The man who fell out of bed;
On the level;
The President's speech.
2. Excesses (i.e. disorders or diseases like Tourette's syndrome, tabes dorsalis - a form of neurosyphilis, and the 'joking disease')
Witty Ticcy Ray;
A matter of identity;
3. Transports (on the 'power of imagery and memory', e.g. musical epilepsy, forced reminiscence and migrainous visions)
A passage to India;
The dog beneath the skin;
The visions of Hildegard.
4. The world of the simple (on the advantages of therapy centered on music and arts when working with the mentally retarded)
A walking grove;
The autist artist.
"Jaw dropping... in a very strange way"
I found this book very touching and absolutely fascinating...
Oliver Sacks' other books are similar, but i found not as broadly interesting. Apart from that i have not ventured to read anything like it.
not having a background in psycho-anything, i think that reading the text would have been very difficult. i think that the narrator makes it possible to get the meaning while not needing the background, as i have found in other audiobooks.
over and over
even if you don't think this book will interest you, i would suggest you give it a try, i was very surprised. i literally caught myself with my mouth wide open in some of the stories!
"To my mind, the "original" Sachs book..."
in the main because its eponymous essay was the first that I read of Sachs and because I have subsequently taught the essay many times (in actuality, Awakenings preceded Mistook by more than a decade). Like Selzer in Tales Of A Knife and Ramachandran in The Tell-Tale Brain, Sachs brings the reader startlingly close to his patients, revealing with poetic accuracy and detail the frightening, distressing, often bizarre and sometimes humorous effects of their neurological disorders. Sachs, again much like Selzer, is much more than a reporter, but a poet, a writer of vivid prose, not only bringing science to the layman but making it live for all.
"Wonderful compassionate and insightfull"
One of the pleasures of login on to audible is the surprise of which books are new to download. I have owned a text copy of this book since 1990 until I started to listen to the recording I had almost forgotten what an excellent series of compassionate single studies formed the book. It could be considered vicarious, the detailed study of individuals each with one or more "deficits". However it ends up as a deeply moving study of these individuals and in the process it tells us of the thin line that we each tread between fully functioning and being lost in the world. Great audio with the author reading the introduction and Jonathan Davis's voice pitched at exactly the right pitch to convey the pathos of each circumstance.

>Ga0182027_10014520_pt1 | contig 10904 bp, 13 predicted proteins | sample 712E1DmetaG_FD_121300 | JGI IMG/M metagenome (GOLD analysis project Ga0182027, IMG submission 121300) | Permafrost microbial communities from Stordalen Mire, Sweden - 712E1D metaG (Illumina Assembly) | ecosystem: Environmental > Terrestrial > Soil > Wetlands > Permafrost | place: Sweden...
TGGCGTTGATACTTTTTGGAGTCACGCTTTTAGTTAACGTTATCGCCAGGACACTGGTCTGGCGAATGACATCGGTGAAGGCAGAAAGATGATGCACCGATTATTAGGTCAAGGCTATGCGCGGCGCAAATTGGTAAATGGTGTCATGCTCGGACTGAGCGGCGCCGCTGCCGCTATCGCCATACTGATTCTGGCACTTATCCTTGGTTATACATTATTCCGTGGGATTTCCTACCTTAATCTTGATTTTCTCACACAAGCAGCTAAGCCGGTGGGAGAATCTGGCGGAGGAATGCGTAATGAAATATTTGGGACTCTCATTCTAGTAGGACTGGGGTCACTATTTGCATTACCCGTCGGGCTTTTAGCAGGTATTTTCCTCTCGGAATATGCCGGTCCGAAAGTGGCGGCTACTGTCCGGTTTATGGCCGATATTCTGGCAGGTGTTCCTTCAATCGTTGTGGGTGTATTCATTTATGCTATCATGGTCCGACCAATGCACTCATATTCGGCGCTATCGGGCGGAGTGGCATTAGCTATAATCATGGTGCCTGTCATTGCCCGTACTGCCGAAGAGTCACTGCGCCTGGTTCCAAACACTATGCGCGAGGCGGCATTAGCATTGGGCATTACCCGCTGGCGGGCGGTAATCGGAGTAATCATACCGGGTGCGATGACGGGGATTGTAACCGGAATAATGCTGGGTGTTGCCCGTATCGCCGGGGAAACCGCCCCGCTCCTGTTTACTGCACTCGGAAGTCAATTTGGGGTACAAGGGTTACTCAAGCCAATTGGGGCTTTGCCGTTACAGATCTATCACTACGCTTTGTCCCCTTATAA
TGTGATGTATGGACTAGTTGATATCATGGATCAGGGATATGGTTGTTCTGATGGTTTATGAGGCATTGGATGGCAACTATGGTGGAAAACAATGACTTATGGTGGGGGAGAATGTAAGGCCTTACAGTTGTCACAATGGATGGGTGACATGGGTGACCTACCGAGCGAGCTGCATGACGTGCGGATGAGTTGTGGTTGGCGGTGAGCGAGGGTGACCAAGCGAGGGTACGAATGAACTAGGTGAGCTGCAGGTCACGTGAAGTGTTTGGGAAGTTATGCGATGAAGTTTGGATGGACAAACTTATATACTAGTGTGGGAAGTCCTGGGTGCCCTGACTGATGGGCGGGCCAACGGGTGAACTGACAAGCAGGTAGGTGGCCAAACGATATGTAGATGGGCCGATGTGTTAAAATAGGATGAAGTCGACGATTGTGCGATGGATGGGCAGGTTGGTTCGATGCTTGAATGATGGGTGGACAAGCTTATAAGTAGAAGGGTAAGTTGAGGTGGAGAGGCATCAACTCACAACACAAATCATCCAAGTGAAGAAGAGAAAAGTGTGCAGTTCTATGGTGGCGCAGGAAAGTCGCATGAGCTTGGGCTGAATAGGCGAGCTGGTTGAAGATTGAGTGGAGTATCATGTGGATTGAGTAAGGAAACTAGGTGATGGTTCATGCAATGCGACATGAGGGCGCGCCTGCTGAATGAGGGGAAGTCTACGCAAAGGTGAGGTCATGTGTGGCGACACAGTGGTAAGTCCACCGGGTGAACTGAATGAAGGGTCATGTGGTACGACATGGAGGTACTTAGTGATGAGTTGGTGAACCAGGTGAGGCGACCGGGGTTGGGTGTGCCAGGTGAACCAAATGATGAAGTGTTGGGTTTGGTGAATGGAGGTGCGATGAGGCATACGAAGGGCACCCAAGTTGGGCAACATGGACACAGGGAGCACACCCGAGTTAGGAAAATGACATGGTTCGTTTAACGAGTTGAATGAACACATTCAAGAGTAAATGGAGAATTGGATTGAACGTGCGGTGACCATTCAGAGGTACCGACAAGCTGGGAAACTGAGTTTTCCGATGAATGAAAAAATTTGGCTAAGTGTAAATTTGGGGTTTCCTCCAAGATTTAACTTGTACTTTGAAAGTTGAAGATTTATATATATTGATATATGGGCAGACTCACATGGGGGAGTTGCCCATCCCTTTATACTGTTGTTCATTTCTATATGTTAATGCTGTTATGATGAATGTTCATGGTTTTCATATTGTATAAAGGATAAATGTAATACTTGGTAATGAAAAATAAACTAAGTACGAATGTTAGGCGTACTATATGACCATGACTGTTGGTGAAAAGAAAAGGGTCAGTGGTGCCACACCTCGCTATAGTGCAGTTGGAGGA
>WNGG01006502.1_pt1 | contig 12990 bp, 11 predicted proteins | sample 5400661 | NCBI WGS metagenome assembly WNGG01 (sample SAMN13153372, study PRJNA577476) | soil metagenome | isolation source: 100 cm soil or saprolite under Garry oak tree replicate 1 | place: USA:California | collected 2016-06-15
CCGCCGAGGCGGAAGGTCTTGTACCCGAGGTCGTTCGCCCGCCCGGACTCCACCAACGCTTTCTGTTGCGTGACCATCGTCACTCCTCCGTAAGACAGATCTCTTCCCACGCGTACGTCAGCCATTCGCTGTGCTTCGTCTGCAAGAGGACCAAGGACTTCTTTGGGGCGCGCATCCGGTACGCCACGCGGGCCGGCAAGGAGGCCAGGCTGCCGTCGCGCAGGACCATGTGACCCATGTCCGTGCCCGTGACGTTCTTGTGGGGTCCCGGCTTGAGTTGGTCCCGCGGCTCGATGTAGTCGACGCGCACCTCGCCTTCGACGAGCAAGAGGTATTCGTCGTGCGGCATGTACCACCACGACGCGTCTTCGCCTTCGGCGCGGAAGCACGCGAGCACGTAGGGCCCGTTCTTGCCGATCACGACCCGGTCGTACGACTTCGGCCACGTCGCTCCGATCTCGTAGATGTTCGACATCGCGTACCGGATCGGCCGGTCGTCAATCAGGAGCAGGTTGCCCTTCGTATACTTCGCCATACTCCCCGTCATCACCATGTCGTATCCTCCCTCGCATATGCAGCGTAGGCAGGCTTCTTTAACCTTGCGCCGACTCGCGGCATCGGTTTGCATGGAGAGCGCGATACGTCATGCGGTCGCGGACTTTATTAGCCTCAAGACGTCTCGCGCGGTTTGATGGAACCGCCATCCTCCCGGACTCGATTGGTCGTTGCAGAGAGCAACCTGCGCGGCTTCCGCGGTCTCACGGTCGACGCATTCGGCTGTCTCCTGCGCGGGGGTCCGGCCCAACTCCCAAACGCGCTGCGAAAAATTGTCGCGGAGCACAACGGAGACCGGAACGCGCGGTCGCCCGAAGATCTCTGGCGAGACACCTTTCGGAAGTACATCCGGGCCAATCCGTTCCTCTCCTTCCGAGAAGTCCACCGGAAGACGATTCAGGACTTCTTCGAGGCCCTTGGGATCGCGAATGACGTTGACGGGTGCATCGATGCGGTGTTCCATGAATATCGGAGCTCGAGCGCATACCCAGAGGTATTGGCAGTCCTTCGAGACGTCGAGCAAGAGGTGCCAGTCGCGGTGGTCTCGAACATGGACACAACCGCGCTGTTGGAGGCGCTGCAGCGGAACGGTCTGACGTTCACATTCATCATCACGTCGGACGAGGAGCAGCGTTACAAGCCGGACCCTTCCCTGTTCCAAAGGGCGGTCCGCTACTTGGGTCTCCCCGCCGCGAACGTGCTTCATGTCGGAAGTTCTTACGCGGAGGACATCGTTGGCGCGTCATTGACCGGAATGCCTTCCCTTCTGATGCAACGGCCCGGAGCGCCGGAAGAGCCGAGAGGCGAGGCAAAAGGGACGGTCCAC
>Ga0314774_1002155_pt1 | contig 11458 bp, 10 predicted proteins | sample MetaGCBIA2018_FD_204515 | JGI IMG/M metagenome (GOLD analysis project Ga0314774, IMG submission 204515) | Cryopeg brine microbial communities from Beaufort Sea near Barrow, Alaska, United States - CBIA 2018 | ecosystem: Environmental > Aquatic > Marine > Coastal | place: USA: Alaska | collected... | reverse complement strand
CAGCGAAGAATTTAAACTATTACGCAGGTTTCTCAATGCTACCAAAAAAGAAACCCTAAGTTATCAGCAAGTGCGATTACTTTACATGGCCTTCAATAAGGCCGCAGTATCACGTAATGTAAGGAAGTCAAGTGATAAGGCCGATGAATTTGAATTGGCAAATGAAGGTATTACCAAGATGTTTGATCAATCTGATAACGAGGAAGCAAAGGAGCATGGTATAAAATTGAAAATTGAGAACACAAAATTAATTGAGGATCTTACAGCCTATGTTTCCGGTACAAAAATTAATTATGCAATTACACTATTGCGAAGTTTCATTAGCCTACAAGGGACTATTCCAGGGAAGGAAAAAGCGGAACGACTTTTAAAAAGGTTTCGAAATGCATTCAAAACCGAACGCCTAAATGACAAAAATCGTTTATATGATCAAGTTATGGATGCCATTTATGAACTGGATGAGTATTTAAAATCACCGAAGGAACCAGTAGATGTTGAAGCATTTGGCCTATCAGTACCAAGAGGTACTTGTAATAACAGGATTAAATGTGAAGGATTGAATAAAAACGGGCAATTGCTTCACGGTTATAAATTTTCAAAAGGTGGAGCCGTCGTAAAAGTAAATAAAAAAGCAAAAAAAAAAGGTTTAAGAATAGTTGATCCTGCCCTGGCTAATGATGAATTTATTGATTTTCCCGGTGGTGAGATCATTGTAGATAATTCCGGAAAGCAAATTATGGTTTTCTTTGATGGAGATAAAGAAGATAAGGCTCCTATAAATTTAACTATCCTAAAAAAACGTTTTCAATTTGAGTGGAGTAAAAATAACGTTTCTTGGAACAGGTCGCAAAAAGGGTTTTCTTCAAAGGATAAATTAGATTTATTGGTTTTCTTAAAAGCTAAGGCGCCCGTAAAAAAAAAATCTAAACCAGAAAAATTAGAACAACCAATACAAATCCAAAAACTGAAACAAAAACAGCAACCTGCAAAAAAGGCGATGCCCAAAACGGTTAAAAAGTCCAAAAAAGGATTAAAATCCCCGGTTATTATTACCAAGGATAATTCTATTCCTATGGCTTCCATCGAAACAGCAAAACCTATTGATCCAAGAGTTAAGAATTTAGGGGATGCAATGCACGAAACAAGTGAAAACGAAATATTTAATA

"Simplifying of a "diffycult" subject"
Very interesting. Informative. Easy to listen to. This book presents a subject that traditionally requires a massive educational process to enable you to debate it, listen to it and read it, in a very understandable way to people not familiar to the field of psychiatry. It is really well written and very well narrated. A definite thumbs-up from me!
"Creme de la Creme"
I read this eighteen years ago. It was the most intriguing book I ever read to that date, as I was previously a fiction fan. This is a case by case story of Dr. Sacks most interesting patients, as well as other doctors patients that he met and found intriguing. I shared these stories with others years ago after first reading this, and you will, as I plan on doing again, have a blast sharing the idiosyncrasies of these marvelous humans, explored by a renowned neuropsychologist yourselves. The vernacular is heavy, and if you are not comfortable referencing a dictionary, google every once in awhile, or are a medical doctor it may be a minor disappointment for you, however I would guess context is enough for a layman to march through this still greatly satisfied.
Don't pass this by because of its publication date either. I listen to many psychology and science audio here, and this is not going to give you that out of the loop feeling some books do. Enjoy this new and updated gem!
"Fascinating Look Into the World of Perception"
It opened up the world to some of the oddest self-perception dysfunctions known to medical practice. Hard to believe the mind tries so hard to work around some truly enormous deficits in order to function.
The fellow who truly mistook his wife for a hat.
Yes, and almost was.
This book gained a new fan of Oliver Sacks stories. Elegantly read, and consumately written.
"True stories about how our brains effect us"
I like the fact that this book was written by a doctor who sees his patients as persons, not things. These are real case histories, and these people are suffering from various forms of brain damage and defects. It is interesting to learn how they are coping, and how their personalities are being effected.It is also so fascinating to learn how much our organic physiology effects our personality.
The book ends by pointing our how many ways one of the authors patents could have their very special gifts employed in fruitful work, but also points out that instead the patents will probably (like many others) be overlooked and discarded for life to the back room of a public hospital.